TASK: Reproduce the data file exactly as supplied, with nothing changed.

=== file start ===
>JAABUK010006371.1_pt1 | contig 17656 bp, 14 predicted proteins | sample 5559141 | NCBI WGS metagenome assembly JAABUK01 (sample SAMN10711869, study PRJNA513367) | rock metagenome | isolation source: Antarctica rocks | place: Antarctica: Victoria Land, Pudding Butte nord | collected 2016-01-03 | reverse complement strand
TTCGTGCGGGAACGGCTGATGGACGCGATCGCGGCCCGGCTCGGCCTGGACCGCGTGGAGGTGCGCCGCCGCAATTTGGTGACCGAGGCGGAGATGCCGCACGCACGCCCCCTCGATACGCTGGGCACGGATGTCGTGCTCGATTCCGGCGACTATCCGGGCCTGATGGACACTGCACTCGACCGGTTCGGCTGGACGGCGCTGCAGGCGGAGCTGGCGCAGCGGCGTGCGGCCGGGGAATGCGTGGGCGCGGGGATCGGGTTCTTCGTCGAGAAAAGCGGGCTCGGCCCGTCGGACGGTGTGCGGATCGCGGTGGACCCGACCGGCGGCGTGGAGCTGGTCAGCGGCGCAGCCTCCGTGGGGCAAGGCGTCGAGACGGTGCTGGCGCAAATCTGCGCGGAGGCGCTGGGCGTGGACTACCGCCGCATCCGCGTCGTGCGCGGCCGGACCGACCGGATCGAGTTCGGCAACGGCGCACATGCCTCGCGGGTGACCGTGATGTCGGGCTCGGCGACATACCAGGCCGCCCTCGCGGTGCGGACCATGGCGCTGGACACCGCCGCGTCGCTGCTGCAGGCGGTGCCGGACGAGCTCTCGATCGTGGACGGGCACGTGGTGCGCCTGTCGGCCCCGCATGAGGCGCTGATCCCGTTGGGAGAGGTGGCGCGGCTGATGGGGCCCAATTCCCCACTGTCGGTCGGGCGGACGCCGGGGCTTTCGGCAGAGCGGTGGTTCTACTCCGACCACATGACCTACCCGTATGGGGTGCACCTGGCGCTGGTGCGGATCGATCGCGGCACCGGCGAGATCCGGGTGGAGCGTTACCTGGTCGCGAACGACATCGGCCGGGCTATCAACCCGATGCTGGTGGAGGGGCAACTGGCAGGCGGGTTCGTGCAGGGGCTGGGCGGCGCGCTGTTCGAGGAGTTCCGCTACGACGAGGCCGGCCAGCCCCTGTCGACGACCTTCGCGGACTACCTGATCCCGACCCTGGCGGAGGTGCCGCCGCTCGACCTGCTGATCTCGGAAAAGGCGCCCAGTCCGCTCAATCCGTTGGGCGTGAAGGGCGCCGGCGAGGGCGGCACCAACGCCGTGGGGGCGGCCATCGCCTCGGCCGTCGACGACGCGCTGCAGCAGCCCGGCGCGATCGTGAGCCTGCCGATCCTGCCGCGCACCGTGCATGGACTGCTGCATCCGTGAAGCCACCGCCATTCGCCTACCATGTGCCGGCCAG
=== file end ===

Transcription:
>JAABUK010006371.1_pt1 | contig 17656 bp, 14 predicted proteins | sample 5559141 | NCBI WGS metagenome assembly JAABUK01 (sample SAMN10711869, study PRJNA513367) | rock metagenome | isolation source: Antarctica rocks | place: Antarctica: Victoria Land, Pudding Butte nord | collected 2016-01-03 | reverse complement strand
TTCGTGCGGGAACGGCTGATGGACGCGATCGCGGCCCGGCTCGGCCTGGACCGCGTGGAGGTGCGCCGCCGCAATTTGGTGACCGAGGCGGAGATGCCGCACGCACGCCCCCTCGATACGCTGGGCACGGATGTCGTGCTCGATTCCGGCGACTATCCGGGCCTGATGGACACTGCACTCGACCGGTTCGGCTGGACGGCGCTGCAGGCGGAGCTGGCGCAGCGGCGTGCGGCCGGGGAATGCGTGGGCGCGGGGATCGGGTTCTTCGTCGAGAAAAGCGGGCTCGGCCCGTCGGACGGTGTGCGGATCGCGGTGGACCCGACCGGCGGCGTGGAGCTGGTCAGCGGCGCAGCCTCCGTGGGGCAAGGCGTCGAGACGGTGCTGGCGCAAATCTGCGCGGAGGCGCTGGGCGTGGACTACCGCCGCATCCGCGTCGTGCGCGGCCGGACCGACCGGATCGAGTTCGGCAACGGCGCACATGCCTCGCGGGTGACCGTGATGTCGGGCTCGGCGACATACCAGGCCGCCCTCGCGGTGCGGACCATGGCGCTGGACACCGCCGCGTCGCTGCTGCAGGCGGTGCCGGACGAGCTCTCGATCGTGGACGGGCACGTGGTGCGCCTGTCGGCCCCGCATGAGGCGCTGATCCCGTTGGGAGAGGTGGCGCGGCTGATGGGGCCCAATTCCCCACTGTCGGTCGGGCGGACGCCGGGGCTTTCGGCAGAGCGGTGGTTCTACTCCGACCACATGACCTACCCGTATGGGGTGCACCTGGCGCTGGTGCGGATCGATCGCGGCACCGGCGAGATCCGGGTGGAGCGTTACCTGGTCGCGAACGACATCGGCCGGGCTATCAACCCGATGCTGGTGGAGGGGCAACTGGCAGGCGGGTTCGTGCAGGGGCTGGGCGGCGCGCTGTTCGAGGAGTTCCGCTACGACGAGGCCGGCCAGCCCCTGTCGACGACCTTCGCGGACTACCTGATCCCGACCCTGGCGGAGGTGCCGCCGCTCGACCTGCTGATCTCGGAAAAGGCGCCCAGTCCGCTCAATCCGTTGGGCGTGAAGGGCGCCGGCGAGGGCGGCACCAACGCCGTGGGGGCGGCCATCGCCTCGGCCGTCGACGACGCGCTGCAGCAGCCCGGCGCGATCGTGAGCCTGCCGATCCTGCCGCGCACCGTGCATGGACTGCTGCATCCGTGAAGCCACCGCCATTCGCCTACCATGTGCCGGCCAG